Heat kills by pushing the human body beyond its limits. In extreme heat and high humidity, evaporation is slowed and the body must work extra hard to maintain a normal temperature.
Most heat disorders occur because the victim has been overexposed to heat or has over-exercised for his or her age and physical condition. Older adults, young children, people with a disability and those who are sick or overweight are more likely to succumb to extreme heat. People working outside are at a greater risk as well. Learn more about how heat affects special populations.
Conditions that can induce heat-related illnesses include stagnant atmospheric conditions and poor air quality. Consequently, people living in urban areas may be at greater risk from the effects of a prolonged heat wave than those living in rural areas. Also, asphalt and concrete store heat longer and gradually release heat at night, which can produce higher nighttime temperatures known as the “urban heat island effect.”
Take Protective Measures
To prepare for extreme heat, you should:
- Install window air conditioners snugly; insulate if necessary.
- Check air-conditioning ducts for proper insulation.
- Install temporary window reflectors (for use between windows and drapes), such as aluminum foil-covered cardboard, to reflect heat back outside.
- Weather-strip doors and sills to keep cool air in.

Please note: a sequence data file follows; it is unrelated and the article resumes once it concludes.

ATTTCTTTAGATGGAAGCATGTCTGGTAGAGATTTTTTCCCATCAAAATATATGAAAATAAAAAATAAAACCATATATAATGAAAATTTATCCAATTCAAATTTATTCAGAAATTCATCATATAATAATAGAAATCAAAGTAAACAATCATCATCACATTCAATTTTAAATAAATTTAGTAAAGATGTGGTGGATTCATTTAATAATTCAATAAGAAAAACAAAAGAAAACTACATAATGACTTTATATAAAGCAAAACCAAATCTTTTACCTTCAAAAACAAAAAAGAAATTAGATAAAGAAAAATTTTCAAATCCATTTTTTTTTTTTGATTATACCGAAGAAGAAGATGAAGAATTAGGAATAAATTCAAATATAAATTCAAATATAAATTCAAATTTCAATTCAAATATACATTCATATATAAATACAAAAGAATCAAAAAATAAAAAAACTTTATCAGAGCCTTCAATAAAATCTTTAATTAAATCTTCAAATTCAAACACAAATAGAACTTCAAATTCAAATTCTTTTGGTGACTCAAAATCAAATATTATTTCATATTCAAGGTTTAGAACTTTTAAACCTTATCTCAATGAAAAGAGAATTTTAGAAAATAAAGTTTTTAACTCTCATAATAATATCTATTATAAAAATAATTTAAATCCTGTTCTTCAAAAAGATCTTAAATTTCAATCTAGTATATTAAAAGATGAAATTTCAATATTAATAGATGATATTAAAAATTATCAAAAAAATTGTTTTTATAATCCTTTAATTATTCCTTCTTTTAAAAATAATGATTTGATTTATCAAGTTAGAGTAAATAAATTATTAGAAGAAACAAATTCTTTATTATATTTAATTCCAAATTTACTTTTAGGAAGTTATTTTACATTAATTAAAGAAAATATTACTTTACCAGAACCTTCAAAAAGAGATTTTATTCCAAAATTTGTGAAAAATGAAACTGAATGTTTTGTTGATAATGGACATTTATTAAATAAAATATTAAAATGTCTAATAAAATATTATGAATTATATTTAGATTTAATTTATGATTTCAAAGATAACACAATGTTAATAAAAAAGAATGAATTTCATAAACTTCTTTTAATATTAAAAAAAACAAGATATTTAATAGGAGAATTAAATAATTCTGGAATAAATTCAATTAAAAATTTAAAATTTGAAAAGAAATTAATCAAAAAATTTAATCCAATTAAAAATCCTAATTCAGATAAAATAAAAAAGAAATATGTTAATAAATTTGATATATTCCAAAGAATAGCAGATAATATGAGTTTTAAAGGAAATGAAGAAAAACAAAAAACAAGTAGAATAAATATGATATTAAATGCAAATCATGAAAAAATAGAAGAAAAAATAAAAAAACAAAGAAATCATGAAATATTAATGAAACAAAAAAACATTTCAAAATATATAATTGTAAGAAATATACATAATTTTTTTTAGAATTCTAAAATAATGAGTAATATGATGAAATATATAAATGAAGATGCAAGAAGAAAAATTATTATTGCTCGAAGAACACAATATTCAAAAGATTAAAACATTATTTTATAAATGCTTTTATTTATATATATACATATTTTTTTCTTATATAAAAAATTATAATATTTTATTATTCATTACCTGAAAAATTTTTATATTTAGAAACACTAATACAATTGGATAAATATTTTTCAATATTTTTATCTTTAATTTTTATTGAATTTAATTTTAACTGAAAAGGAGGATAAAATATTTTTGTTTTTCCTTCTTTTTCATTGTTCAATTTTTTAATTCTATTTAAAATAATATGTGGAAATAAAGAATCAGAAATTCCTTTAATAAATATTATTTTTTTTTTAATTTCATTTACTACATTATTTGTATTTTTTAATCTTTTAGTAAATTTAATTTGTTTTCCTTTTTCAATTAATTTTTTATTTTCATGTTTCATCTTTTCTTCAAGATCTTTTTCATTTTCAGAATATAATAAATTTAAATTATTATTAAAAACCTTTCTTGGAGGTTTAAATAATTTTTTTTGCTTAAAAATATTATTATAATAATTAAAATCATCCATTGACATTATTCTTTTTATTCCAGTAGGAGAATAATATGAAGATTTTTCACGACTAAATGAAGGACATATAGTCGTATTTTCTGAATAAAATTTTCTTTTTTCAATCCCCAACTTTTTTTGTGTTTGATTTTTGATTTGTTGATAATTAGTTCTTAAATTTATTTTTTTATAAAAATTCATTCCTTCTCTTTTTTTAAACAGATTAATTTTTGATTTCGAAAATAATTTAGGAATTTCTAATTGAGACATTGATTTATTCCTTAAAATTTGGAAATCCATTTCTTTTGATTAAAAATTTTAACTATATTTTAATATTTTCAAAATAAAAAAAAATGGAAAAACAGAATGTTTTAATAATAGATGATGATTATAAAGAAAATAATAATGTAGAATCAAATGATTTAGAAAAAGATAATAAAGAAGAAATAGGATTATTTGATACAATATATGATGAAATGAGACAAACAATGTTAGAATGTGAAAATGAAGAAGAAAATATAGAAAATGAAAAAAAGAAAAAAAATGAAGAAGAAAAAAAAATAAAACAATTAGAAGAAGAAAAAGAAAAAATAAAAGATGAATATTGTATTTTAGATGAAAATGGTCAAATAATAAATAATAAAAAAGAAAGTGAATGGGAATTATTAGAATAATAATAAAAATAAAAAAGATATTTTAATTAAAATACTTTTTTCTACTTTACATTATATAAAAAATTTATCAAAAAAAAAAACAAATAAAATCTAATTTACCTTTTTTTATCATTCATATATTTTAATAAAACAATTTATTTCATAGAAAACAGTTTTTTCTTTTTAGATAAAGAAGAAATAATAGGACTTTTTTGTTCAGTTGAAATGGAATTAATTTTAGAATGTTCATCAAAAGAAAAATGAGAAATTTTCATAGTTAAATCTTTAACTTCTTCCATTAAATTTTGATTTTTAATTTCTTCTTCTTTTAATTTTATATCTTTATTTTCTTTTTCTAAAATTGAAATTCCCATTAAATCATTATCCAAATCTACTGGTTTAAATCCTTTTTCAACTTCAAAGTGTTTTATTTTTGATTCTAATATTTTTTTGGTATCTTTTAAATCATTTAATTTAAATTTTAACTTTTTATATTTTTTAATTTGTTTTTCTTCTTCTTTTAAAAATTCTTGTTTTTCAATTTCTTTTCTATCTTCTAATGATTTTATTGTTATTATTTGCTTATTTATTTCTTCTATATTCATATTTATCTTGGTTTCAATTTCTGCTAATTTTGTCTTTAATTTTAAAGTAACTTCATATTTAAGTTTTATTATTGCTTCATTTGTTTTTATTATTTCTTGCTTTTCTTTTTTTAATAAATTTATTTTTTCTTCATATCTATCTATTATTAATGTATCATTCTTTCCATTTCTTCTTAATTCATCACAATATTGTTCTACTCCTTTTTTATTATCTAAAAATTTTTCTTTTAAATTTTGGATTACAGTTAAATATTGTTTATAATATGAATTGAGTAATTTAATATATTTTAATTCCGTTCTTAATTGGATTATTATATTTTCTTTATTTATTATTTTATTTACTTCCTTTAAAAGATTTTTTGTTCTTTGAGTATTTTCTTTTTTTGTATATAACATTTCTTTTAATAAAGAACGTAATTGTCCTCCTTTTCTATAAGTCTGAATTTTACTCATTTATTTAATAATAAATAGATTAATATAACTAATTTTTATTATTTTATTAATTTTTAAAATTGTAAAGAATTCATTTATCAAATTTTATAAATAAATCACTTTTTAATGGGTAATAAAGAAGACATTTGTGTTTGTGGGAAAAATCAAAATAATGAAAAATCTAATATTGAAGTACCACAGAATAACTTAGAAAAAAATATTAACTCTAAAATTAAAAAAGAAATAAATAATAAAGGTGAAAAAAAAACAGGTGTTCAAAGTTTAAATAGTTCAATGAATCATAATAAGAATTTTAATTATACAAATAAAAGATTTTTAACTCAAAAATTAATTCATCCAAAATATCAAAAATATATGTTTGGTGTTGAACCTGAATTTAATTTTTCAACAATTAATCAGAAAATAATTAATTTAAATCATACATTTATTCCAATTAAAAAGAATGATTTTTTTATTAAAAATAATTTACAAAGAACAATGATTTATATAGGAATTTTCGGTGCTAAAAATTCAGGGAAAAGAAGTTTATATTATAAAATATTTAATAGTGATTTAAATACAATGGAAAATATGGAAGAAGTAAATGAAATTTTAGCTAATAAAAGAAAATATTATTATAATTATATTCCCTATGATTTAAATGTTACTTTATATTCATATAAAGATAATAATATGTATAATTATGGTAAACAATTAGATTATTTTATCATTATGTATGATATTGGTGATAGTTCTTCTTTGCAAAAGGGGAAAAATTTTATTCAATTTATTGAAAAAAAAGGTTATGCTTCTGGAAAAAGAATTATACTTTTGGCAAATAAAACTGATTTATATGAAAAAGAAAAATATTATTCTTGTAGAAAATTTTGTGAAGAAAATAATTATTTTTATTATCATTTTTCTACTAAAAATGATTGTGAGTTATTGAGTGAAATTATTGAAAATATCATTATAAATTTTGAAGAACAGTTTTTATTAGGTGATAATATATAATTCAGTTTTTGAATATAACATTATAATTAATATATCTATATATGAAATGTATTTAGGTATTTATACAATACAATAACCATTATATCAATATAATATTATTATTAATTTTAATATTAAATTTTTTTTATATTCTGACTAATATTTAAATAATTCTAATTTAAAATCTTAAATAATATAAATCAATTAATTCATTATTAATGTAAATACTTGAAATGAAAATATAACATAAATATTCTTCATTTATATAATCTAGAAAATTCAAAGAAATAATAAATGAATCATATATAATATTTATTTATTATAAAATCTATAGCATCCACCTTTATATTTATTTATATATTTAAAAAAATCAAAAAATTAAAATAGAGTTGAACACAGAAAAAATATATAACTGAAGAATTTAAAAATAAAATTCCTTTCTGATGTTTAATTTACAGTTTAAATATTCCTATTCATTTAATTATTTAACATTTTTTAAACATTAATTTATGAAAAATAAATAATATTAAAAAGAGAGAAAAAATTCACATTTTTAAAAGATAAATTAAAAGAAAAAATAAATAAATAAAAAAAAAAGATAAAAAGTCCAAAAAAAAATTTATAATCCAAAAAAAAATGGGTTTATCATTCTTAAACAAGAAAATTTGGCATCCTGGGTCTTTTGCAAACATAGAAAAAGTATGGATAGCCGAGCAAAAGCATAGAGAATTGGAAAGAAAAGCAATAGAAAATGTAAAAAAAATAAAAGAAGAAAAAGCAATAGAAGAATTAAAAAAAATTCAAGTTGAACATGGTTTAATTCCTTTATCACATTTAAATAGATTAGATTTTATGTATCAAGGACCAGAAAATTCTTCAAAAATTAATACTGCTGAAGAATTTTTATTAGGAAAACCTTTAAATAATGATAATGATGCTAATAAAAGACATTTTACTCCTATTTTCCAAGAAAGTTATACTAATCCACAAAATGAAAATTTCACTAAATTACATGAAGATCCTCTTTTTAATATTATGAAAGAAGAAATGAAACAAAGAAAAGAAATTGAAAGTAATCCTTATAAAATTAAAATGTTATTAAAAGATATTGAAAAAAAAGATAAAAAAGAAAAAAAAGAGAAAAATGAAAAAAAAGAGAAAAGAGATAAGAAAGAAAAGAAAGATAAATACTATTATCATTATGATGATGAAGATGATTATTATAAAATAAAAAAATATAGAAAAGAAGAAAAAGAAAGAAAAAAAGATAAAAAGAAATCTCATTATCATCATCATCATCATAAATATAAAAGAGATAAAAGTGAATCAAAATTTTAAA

- Cover windows that receive morning or afternoon sun with drapes, shades, awnings, or louvers. (Outdoor awnings or louvers can reduce the heat that enters a home by up to 80 percent.)
During a Heat Emergency
The following are guidelines for what you should do if the weather is extremely hot:
- Stay indoors as much as possible and limit exposure to the sun
- Stay on the lowest floor out of the sunshine if air conditioning is not available
- Consider spending the warmest part of the day in public buildings such as libraries, schools, movie theaters, shopping malls, and other community facilities. Circulating air can cool the body by increasing the perspiration rate of evaporation.
- Eat well-balanced, light, and regular meals. Avoid using salt tablets unless directed to do so by a physician.
- Drink plenty of water. Persons who have epilepsy or heart, kidney, or liver disease; are on fluid-restricted diets; or have a problem with fluid retention should consult a doctor before increasing liquid intake.
- Limit intake of alcoholic beverages
- Dress in loose-fitting, lightweight, and light-colored clothes that cover as much skin as possible.
- Protect face and head by wearing a wide-brimmed hat.
- Check on family, friends, and neighbors who do not have air conditioning and who spend much of their time alone.
- Never leave children or pets alone in closed vehicles.
- Avoid strenuous work during the warmest part of the day. Use a buddy system when working in extreme heat, and take frequent breaks.
To further ensure that New Jersey residents are able to seek refuge from the heat, cooling centers, or facilities where people may go for air-conditioned comfort during a heat emergency, are being made available by municipalities throughout the state.